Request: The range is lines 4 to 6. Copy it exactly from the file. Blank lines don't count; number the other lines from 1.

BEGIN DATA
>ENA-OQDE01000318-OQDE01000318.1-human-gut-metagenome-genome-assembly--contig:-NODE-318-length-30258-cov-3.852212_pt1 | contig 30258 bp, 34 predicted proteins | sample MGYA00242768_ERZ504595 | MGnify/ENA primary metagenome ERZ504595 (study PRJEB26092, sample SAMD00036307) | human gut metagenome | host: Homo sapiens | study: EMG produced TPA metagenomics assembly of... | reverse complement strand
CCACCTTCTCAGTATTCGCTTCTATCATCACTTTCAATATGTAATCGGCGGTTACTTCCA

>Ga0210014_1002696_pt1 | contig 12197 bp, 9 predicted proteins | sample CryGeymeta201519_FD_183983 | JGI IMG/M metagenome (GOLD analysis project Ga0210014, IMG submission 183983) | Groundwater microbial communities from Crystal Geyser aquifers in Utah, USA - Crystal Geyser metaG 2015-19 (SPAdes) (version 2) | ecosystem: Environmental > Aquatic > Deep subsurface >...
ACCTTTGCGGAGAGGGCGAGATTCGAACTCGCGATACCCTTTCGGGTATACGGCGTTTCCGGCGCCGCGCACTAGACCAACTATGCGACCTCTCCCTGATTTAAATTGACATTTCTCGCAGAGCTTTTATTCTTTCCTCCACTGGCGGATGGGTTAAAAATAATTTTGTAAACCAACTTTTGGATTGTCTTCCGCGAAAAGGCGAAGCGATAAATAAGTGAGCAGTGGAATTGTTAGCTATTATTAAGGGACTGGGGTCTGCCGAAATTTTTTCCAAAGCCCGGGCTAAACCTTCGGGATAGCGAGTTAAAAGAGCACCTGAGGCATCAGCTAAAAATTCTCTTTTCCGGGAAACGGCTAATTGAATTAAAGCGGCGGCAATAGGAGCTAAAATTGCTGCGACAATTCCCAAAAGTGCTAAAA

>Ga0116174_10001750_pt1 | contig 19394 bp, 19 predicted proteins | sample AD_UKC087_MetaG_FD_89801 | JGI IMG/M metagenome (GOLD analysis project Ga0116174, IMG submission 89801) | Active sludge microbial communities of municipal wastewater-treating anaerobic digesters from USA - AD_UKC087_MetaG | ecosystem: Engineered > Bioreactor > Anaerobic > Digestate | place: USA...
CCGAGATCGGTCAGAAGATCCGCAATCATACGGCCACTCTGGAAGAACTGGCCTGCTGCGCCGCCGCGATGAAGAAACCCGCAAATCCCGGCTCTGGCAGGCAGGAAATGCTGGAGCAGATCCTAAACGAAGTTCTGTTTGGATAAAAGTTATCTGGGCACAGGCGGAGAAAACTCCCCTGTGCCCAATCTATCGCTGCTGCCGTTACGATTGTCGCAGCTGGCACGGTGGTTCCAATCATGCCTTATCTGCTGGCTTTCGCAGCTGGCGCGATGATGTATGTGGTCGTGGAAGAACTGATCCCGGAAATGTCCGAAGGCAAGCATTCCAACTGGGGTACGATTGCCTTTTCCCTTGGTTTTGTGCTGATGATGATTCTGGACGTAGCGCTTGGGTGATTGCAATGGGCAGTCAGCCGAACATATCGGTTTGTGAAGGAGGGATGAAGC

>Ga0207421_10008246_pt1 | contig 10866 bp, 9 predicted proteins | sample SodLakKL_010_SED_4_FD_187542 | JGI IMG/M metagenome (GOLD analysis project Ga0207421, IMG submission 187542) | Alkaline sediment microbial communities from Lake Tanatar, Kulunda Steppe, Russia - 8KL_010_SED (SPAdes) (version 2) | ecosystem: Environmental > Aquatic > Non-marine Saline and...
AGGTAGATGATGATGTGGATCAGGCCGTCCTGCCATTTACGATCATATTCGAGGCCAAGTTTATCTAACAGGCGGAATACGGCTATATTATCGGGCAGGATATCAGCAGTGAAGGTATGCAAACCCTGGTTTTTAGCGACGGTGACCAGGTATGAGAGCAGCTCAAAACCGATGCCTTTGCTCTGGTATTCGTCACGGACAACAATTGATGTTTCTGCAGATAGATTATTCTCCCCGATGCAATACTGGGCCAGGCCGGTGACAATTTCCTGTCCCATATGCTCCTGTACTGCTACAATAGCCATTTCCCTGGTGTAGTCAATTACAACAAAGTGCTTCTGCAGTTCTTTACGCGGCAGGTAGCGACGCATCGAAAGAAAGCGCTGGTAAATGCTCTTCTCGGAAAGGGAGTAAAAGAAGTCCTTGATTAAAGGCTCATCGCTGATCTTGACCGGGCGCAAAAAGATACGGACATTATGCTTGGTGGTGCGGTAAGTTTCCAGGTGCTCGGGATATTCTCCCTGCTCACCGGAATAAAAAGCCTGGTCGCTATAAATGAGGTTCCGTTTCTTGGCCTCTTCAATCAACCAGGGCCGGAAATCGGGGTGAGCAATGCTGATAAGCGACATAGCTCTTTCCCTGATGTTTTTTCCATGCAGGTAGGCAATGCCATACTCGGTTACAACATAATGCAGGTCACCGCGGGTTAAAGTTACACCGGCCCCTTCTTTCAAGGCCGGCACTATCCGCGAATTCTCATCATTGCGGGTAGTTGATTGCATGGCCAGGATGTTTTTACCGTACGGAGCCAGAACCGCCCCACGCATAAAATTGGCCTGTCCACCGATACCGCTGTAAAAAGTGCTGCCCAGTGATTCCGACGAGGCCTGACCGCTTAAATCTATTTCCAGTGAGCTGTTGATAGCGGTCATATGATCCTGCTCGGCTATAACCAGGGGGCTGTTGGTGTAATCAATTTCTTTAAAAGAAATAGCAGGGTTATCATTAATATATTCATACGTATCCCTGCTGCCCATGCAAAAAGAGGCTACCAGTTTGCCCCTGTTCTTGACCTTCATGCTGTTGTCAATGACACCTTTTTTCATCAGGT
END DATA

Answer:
ACCTTTGCGGAGAGGGCGAGATTCGAACTCGCGATACCCTTTCGGGTATACGGCGTTTCCGGCGCCGCGCACTAGACCAACTATGCGACCTCTCCCTGATTTAAATTGACATTTCTCGCAGAGCTTTTATTCTTTCCTCCACTGGCGGATGGGTTAAAAATAATTTTGTAAACCAACTTTTGGATTGTCTTCCGCGAAAAGGCGAAGCGATAAATAAGTGAGCAGTGGAATTGTTAGCTATTATTAAGGGACTGGGGTCTGCCGAAATTTTTTCCAAAGCCCGGGCTAAACCTTCGGGATAGCGAGTTAAAAGAGCACCTGAGGCATCAGCTAAAAATTCTCTTTTCCGGGAAACGGCTAATTGAATTAAAGCGGCGGCAATAGGAGCTAAAATTGCTGCGACAATTCCCAAAAGTGCTAAAA

>Ga0116174_10001750_pt1 | contig 19394 bp, 19 predicted proteins | sample AD_UKC087_MetaG_FD_89801 | JGI IMG/M metagenome (GOLD analysis project Ga0116174, IMG submission 89801) | Active sludge microbial communities of municipal wastewater-treating anaerobic digesters from USA - AD_UKC087_MetaG | ecosystem: Engineered > Bioreactor > Anaerobic > Digestate | place: USA...
CCGAGATCGGTCAGAAGATCCGCAATCATACGGCCACTCTGGAAGAACTGGCCTGCTGCGCCGCCGCGATGAAGAAACCCGCAAATCCCGGCTCTGGCAGGCAGGAAATGCTGGAGCAGATCCTAAACGAAGTTCTGTTTGGATAAAAGTTATCTGGGCACAGGCGGAGAAAACTCCCCTGTGCCCAATCTATCGCTGCTGCCGTTACGATTGTCGCAGCTGGCACGGTGGTTCCAATCATGCCTTATCTGCTGGCTTTCGCAGCTGGCGCGATGATGTATGTGGTCGTGGAAGAACTGATCCCGGAAATGTCCGAAGGCAAGCATTCCAACTGGGGTACGATTGCCTTTTCCCTTGGTTTTGTGCTGATGATGATTCTGGACGTAGCGCTTGGGTGATTGCAATGGGCAGTCAGCCGAACATATCGGTTTGTGAAGGAGGGATGAAGC